Peru: National strike demands respect for indigenous collective rights

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This past 8-10 July, the Peasant Confederation of Peru and the National Agrarian Confederation, with the wide backing of a large number of indigenous and peasant organizations, carried out a country-wide protest which coincided on July 9 with a national general strike called by the General Confederation of Workers of Peru (CGTP).

The protest drew together numerous communities, federations and organizations, including Amazonian indigenous groups, and was used to voice a range of messages. Chief among these was the demand for respect for the collective rights of indigenous peoples affected by the policies that the government is attempting to impose in the Amazon region, aimed at promoting industries with destructive impacts on the environment and inhabitants of the region, such as mining, oil drilling and tree plantations.

Some of the demands voiced by indigenous peoples in Peru relate to a series of draft laws and other legislative initiatives that violate indigenous collective rights, including the following:

* Legislative decrees 1015 and 994, aimed at coercively imposing a process by which collectively owned indigenous community lands throughout Peru would be divided into parcels and transferred to private individual ownership. This would leave the land unprotected, and open the way for the invasion of powerful economic groups, mainly representing extractive industries. The proposed regulations would also violate numerous articles of the Constitution, which guarantee the right to communal property and the right of communities to autonomously choose their own forms of organization.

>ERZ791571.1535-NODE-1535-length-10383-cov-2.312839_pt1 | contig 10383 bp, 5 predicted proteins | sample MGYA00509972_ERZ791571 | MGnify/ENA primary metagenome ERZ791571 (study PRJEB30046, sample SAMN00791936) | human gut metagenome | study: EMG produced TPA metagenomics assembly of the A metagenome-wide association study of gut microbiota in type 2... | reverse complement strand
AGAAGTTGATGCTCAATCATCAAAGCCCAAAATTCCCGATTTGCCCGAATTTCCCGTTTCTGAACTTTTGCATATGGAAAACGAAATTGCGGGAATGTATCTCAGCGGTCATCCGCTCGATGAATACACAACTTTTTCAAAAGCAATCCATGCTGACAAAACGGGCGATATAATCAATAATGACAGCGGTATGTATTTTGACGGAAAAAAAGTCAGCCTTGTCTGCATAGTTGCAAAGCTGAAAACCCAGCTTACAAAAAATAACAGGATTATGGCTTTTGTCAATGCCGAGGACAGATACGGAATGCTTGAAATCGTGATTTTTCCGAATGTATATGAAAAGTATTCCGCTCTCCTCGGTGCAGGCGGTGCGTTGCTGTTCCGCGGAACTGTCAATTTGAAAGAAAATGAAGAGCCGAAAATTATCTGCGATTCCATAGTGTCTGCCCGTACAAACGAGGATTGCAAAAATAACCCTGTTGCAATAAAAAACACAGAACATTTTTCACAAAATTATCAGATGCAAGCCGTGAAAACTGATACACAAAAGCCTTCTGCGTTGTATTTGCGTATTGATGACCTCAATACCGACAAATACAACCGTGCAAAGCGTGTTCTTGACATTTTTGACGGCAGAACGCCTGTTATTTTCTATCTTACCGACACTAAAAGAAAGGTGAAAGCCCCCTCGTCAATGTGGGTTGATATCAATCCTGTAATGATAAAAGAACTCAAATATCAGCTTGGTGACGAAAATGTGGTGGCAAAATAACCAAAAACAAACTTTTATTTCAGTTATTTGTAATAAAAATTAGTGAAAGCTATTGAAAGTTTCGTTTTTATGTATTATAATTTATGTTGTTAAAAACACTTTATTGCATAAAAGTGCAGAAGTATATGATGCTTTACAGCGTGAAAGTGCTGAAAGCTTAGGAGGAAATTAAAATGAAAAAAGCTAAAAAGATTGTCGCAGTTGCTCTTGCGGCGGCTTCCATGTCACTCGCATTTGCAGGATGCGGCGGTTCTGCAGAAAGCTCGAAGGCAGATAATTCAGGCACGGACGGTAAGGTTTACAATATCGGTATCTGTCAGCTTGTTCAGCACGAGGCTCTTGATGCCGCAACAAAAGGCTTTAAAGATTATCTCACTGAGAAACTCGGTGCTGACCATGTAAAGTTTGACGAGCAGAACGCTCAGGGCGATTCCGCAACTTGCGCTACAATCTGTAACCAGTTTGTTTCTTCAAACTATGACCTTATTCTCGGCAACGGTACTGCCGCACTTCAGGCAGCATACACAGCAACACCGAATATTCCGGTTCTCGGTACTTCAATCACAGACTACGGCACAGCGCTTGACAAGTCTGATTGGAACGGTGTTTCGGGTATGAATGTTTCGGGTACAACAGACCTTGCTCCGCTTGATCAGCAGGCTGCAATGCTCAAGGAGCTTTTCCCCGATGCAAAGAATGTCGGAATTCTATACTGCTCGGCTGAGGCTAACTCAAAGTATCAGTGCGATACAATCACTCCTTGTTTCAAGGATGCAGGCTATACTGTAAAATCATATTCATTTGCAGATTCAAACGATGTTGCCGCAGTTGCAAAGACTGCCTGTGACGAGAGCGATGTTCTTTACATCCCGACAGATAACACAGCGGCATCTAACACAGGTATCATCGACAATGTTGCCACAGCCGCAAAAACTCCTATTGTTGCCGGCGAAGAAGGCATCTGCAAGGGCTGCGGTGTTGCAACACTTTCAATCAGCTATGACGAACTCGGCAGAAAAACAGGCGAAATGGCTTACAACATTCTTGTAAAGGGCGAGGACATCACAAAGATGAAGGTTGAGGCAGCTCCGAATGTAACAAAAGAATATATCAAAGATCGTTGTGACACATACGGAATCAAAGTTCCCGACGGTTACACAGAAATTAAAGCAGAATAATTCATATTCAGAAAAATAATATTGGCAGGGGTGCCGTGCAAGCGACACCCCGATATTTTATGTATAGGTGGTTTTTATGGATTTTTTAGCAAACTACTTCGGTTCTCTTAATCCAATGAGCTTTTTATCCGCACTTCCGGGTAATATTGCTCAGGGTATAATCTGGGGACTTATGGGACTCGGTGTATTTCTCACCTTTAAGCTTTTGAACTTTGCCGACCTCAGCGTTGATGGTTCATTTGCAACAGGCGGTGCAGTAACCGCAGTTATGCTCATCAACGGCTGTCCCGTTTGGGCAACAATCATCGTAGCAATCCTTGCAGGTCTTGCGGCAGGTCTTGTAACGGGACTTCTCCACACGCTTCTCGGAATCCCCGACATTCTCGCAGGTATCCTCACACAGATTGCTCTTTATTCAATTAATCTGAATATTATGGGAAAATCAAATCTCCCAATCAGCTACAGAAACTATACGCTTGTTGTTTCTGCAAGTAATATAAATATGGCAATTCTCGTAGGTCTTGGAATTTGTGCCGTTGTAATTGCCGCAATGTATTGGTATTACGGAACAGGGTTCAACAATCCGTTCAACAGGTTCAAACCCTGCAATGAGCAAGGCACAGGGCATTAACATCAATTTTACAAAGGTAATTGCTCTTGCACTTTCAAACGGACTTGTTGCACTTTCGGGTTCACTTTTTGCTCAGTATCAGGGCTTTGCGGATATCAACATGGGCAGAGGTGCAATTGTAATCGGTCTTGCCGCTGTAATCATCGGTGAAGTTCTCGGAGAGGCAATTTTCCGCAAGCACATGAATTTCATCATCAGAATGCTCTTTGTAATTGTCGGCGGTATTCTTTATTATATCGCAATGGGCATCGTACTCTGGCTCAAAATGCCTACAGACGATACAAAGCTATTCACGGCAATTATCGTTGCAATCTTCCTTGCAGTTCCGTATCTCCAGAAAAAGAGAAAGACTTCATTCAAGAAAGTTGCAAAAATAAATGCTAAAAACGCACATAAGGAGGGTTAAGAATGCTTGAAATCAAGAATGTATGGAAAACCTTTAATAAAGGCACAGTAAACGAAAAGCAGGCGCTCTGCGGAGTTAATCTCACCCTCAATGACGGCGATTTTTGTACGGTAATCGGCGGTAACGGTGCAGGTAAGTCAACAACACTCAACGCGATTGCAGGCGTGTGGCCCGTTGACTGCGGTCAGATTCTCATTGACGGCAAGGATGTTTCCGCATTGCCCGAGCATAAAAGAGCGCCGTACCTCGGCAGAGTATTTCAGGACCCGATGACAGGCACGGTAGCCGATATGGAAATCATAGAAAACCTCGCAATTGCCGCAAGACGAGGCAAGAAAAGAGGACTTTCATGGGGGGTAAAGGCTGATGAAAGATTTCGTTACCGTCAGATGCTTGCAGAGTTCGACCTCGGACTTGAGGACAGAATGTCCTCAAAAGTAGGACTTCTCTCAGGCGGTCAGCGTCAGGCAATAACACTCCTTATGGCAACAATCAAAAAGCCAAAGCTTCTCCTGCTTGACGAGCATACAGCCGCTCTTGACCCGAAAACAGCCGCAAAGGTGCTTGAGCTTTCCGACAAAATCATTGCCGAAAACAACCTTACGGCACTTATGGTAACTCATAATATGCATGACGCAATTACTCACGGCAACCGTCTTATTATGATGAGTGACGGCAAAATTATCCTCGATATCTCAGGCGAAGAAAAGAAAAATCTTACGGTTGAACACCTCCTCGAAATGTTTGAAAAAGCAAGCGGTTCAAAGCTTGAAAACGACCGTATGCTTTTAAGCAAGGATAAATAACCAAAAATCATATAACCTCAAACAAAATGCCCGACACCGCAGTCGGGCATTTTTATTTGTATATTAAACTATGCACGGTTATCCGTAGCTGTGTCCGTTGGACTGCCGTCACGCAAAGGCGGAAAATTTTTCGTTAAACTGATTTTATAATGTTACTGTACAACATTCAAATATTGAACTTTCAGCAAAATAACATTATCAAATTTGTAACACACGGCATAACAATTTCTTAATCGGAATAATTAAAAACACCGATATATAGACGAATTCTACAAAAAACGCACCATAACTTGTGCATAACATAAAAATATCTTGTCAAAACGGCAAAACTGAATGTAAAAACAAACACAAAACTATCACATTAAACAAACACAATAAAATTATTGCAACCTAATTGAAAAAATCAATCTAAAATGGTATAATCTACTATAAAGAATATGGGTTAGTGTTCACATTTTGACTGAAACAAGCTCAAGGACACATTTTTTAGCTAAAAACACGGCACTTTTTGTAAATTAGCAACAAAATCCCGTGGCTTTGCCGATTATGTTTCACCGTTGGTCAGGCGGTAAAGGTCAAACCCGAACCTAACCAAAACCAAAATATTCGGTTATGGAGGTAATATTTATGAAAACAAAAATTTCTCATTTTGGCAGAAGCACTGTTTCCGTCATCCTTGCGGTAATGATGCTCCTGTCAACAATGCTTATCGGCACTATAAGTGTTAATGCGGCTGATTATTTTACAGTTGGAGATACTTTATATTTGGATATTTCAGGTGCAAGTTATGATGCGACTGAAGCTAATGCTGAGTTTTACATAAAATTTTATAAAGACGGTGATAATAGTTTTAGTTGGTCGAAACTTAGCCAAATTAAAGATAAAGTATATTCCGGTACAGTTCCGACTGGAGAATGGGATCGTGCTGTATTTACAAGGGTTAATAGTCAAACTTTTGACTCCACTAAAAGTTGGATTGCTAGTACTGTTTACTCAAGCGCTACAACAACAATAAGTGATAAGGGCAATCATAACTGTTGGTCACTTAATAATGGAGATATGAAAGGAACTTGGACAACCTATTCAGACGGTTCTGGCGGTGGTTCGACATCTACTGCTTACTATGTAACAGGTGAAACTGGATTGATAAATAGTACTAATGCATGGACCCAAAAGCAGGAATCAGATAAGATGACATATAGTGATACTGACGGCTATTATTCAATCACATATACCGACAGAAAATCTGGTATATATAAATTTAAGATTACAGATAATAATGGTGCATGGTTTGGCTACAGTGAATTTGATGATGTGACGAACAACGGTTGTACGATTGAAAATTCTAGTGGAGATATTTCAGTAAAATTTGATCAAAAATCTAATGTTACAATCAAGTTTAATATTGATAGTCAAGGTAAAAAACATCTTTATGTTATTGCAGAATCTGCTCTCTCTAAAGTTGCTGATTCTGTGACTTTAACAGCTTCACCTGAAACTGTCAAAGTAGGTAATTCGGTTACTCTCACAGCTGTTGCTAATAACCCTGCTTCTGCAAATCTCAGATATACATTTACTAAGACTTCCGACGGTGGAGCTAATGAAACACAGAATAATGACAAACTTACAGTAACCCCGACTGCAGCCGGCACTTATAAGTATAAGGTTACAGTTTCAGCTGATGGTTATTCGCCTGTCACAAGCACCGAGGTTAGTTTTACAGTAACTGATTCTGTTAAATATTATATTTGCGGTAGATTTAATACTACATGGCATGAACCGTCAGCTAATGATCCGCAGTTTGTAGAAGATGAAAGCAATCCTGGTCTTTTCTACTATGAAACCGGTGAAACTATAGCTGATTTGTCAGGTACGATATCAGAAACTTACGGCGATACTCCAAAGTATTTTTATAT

* Draft law 840, known as the “Forest Law” (see WRM Bulletin Nº 129), which is aimed at the privatization of thousands of hectares of land in the Amazon forest, purportedly to facilitate their “reforestation”. The justification used is that the land in question is unforested, idle wasteland, with no acquired rights over it. However, indigenous organizations have countered that there are in fact no unused wasteland areas in the Amazon forest.

* Draft law 2133, which would authorize the sale of beaches, sandbars and marshes along riverbanks in the Amazon region.

The Front for the Defence and Development of the Upper Amazon (FREDESAA) maintains that these laws would leave the Amazon region’s inhabitants landless, converting the legitimate owners of the land into workers and eventually slaves.

The July 9 general strike, which left much of the country paralyzed, particularly in the southern Andes, central and Amazon regions, was also aimed at protesting the government’s neoliberal policies, the United States-Peru free trade agreement, and the privatization of ports and basic services like water.

In numerous cities people took to the streets to demonstrate and set up roadblocks on highways. The government mobilized 100,000 police officers throughout the country and called out the armed forces to take control of strategic facilities such as electric power stations, drinking water reservoirs and airports. Around 200 protestors were arrested during the strike.

Article based on information from the following sources: “Unidad de los Pueblos ante Paro en la Amazonía del Perú”, Red Ucayali, 09/07/2008,; “El paro pegó fuerte en Perú”, Carlos Noriega, Página 12, 10/07/2008, reprinted by,; “En defensa de las tierras de la Amazonía”, FREDESAA, 06/06/2008,